Norway’s deep commitment to environmental issues has helped bolster Indonesia’s participation in programmes concerning sustainability. Ambassador of Norway, H.E. Vegard Kaale spoke to Ranjit Jose about this support.

Ambassador of Norway in Indonesia, H.E. Vegard Kaale. Photo by Raditya Fadilla/NOW!JAKARTA

Recently the UN issued a dire warning to the world regarding the perils of climate change and the urgency of addressing the issue. Norway is among the leaders in tackling this crisis. Where do things stand at the moment with regard to Norway? How can it help lead the world in this crisis at this critical time?
There is broad political support in Norway for an ambitious national climate policy, and our commitment is to become carbon neutral in 2050. Norway alone is a small country but we hope to stimulate the market to provide environmentally friendly solutions that can be used globally. For example, we already have the world’s highest number of electric cars per capita, and the sales of electric cars keep setting new records on a monthly basis. About half of the new cars sold in Norway these days are either fully electric or hybrid cars – like mine here in Jakarta.

We don’t produce cars in Norway, but like Indonesia we are a proud shipping nation, and one of our innovations and contributions to the global fight against climate change is electric shipping. Most new ferries in Norway these days are electric and battery-operated. In addition, hydropower has been our main source of electricity for more than 100 years.

However, our support to forest-rich countries like Brazil and Indonesia in order to avoid deforestation, remains our largest contribution to the global efforts to limit the consequences of climate change. We are proud of the achievements of our Indonesian partners under this cooperation.

Where do things stand with REDD+ at the moment? Recent reports indicate Indonesia has delivered on its commitment. Can you share some thoughts on this?
We just had a delegation from the Norwegian Parliament visiting, and I believe they were impressed by what Indonesia has achieved under our bilateral partnership to reduce the emissions from deforestation and forest degradation (REDD+ Program). President Jokowi’s administration has invested massively in protecting forests and peatlands from fires and degradation, while at the same time creating jobs that can be combined with more sustainable use of Indonesia’s forests and land.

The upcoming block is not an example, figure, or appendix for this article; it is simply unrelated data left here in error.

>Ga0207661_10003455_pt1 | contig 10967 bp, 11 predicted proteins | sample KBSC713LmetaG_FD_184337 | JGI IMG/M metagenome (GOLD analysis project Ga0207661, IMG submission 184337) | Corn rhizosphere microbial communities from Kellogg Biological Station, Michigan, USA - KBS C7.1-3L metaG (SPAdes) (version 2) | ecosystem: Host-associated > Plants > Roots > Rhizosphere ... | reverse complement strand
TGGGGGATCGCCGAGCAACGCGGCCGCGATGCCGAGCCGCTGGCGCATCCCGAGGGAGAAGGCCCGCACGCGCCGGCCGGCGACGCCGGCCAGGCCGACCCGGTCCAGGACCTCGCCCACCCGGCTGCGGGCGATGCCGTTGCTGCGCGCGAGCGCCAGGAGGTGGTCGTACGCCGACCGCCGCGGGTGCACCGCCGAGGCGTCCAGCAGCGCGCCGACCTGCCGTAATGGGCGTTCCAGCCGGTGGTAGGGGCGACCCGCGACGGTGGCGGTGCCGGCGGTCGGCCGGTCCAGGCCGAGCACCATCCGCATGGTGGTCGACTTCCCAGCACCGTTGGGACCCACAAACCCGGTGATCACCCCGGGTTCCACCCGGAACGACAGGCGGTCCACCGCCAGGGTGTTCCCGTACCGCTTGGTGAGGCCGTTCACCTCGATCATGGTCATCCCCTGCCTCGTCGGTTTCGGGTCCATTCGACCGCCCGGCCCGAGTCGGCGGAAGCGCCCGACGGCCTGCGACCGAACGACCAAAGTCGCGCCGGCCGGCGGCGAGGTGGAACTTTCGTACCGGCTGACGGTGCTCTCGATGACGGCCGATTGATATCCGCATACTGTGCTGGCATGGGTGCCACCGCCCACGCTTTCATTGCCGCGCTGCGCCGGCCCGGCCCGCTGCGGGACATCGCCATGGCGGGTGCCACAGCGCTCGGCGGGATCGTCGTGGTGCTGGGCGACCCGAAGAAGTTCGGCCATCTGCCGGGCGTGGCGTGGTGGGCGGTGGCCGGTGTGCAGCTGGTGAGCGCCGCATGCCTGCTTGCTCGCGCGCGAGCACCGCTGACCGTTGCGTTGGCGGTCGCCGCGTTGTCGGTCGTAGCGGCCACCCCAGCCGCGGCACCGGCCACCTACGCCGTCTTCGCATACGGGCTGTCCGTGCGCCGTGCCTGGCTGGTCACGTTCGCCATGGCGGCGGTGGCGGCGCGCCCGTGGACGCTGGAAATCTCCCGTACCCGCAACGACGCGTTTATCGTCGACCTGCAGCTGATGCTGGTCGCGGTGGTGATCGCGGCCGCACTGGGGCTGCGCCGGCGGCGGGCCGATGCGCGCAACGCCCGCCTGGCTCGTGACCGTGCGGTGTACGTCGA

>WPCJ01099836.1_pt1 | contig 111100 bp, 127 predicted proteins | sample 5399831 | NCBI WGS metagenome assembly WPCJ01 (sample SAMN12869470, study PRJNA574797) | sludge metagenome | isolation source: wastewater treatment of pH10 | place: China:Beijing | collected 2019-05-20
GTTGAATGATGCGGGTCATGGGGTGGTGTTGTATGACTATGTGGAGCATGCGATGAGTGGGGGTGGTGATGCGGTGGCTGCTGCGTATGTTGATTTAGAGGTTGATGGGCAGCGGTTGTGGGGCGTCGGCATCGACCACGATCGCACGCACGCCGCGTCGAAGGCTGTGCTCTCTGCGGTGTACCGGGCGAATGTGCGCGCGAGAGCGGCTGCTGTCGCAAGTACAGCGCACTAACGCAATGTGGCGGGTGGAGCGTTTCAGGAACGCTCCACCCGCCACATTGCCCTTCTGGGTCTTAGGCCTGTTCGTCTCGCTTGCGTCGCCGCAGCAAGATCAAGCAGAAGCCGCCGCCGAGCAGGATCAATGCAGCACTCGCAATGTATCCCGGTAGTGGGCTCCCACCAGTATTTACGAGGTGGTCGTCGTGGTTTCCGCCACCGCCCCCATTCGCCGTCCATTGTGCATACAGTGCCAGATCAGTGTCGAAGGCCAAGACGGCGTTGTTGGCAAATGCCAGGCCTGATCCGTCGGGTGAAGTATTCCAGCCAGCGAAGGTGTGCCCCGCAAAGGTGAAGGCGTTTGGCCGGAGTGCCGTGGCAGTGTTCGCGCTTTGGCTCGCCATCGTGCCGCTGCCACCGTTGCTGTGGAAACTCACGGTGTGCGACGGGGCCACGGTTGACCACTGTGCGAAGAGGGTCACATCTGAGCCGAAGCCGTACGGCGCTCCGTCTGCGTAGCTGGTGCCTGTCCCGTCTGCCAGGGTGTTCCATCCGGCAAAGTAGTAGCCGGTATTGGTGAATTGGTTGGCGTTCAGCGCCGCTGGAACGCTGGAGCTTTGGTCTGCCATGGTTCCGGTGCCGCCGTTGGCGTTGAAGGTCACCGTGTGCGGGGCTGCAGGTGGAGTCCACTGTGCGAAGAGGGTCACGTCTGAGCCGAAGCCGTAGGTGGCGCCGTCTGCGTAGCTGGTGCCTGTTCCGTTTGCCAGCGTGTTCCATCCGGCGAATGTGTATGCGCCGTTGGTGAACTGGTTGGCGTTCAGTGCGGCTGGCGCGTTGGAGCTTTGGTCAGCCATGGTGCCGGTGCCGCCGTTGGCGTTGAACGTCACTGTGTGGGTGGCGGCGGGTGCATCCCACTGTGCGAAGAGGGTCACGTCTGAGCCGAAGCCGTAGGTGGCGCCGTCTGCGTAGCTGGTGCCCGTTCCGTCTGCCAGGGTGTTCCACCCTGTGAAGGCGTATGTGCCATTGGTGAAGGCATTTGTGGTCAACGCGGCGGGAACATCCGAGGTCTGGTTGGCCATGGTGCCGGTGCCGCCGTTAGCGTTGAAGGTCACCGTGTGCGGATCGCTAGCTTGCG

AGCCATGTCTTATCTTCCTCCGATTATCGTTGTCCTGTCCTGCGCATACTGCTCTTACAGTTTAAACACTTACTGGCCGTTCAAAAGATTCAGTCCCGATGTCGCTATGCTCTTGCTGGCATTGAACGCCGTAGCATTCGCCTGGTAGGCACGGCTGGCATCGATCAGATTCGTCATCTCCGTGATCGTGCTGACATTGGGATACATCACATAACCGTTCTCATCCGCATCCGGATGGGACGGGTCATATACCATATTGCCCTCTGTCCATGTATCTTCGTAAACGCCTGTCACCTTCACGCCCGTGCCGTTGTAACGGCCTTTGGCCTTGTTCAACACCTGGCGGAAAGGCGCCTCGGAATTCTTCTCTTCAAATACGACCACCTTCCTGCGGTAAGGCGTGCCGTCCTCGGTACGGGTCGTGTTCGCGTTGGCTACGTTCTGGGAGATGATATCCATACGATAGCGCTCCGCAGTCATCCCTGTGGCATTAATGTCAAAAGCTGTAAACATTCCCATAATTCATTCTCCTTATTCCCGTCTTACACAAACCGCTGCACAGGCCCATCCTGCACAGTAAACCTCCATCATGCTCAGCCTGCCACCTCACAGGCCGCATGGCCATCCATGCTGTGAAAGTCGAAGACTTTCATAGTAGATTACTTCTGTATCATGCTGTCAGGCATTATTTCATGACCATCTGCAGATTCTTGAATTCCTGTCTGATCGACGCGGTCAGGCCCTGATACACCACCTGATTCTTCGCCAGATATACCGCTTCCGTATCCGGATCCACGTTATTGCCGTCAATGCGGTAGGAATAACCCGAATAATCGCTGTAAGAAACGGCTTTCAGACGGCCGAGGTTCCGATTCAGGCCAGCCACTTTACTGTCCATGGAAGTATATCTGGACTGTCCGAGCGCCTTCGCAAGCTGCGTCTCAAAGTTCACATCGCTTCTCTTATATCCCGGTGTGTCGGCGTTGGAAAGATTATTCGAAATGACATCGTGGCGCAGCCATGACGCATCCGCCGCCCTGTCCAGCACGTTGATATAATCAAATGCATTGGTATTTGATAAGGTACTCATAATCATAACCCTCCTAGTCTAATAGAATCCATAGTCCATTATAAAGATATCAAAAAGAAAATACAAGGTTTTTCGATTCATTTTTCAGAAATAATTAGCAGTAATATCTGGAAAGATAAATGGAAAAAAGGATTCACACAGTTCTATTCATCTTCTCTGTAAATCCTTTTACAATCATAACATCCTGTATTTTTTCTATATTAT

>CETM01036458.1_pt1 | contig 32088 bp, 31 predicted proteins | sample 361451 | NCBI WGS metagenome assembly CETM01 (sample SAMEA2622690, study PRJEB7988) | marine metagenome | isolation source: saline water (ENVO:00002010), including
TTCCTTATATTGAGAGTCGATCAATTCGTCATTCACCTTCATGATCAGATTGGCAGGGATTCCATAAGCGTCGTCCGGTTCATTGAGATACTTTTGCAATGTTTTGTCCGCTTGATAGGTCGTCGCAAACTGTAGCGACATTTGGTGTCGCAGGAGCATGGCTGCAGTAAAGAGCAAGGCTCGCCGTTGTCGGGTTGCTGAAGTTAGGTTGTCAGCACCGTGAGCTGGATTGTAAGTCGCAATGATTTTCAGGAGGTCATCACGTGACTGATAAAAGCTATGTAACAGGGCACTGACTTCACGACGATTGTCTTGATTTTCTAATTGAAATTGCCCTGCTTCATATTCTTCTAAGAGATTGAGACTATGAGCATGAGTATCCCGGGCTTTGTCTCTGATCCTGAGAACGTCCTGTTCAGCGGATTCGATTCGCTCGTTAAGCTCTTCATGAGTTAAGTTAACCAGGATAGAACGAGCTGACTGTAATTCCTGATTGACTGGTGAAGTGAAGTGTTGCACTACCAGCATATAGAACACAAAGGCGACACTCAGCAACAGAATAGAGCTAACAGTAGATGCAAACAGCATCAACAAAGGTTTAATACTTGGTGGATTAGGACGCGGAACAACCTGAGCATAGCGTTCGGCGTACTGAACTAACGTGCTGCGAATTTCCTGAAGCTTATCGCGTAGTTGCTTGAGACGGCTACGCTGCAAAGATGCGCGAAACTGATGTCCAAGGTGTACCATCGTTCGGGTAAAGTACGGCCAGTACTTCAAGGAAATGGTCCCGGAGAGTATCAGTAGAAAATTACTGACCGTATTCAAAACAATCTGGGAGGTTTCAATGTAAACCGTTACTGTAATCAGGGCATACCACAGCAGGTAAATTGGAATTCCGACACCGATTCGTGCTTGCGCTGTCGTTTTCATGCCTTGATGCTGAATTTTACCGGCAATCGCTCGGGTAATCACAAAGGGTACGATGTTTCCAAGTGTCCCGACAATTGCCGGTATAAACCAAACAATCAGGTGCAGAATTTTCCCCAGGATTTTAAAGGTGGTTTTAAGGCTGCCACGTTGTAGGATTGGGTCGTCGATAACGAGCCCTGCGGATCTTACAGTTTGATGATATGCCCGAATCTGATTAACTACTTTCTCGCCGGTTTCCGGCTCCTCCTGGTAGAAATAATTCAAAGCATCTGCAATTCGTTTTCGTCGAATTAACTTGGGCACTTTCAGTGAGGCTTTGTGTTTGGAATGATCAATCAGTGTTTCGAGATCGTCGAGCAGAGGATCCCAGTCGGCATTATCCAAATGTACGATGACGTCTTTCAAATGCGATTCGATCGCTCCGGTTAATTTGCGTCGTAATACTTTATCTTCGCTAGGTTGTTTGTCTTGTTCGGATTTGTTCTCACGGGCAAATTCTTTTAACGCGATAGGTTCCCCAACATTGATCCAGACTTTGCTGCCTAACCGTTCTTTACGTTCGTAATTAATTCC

I believe the results of these investments are starting to show. Some of the building blocks for a full-fledged REDD+ program are still in process. We recognize that it takes time to transform the economy in a more climate friendly direction, as we are doing the same exercise back home.

Please tell us about Norway's participation in the recently concluded 'Our Oceans Conference'. 
The Our Ocean conferences put the spotlight on the many threats that our oceans are faced with, such as pollution and plastic, loss of biodiversity, overfishing and climate change. To a large extent Norway depends on the ocean and its resources so we are very concerned about these problems. We want to be at the forefront internationally for protection and sustainable use of the oceans.

During the conference in Bali on 29-30 October both our Foreign Minister and Fisheries Minister took part. They underlined the Norwegian commitment to save life in the ocean and our Foreign Minister announced that our Government will allocate up to USD 200 million globally to combat marine debris and plastic in the years ahead.

How are economic relations between the two countries, especially in light of the INBC being set up two years ago?
Today approximately 35 Norwegian companies are represented in Indonesia and over one hundred companies is doing business with Indonesia. Some of our biggest companies here are the paint manufacturer Jotun and the energy company Equinor. We also have investments in hydropower and Indonesia is an important market for our fertiliser company, Yara.

Bilateral trade is fairly substantial and amounted to about USD 336 million last year, but there is great potential to strengthen the economic relations. The finalisation of the negotiations of the Comprehensive Economic Partnership Agreement (CEPA), which is a free trade agreement, will undoubtedly be of great importance. The INBC (Indonesian Norwegian Business Council) plays an important role as facilitator and meeting arena for Norwegian businesses in Indonesia. It is a great help to the Embassy.

What are some of the collaborations you've developed during your time here that you can share with us?
Indonesia and Norway have made very good progress in our climate cooperation. We have stepped up our partnership with Indonesia in the fishery sector and on other ocean issues as combating marine litter. I am optimistic that the Comprehensive Economic Partnership Agreement (CEPA) will provide a solid framework encouraging more trade and investments between our countries.

Last, but not least, the four Nordic embassies in Jakarta work closely on several sectors. In April we organised a Nordic Roadshow to four cities in Java focusing on smart cities, transport, energy and education. Instead of celebrating individual national days, the four Nordic Countries hosted a big social gathering in October in Jakarta which was a great success.


This article is originally from paper. Read NOW!Jakarta Magazine November 2018 issue“Travel Issue”. Available at selected bookstore or SUBSCRIBE here.

Ranjit Jose

Ranjit Jose

Ranjit is a previous Editor of NOW! Jakarta. A cultural journalist and anthropologist by training, he has reported on arts and culture for a variety of publications in the USA and Indonesia.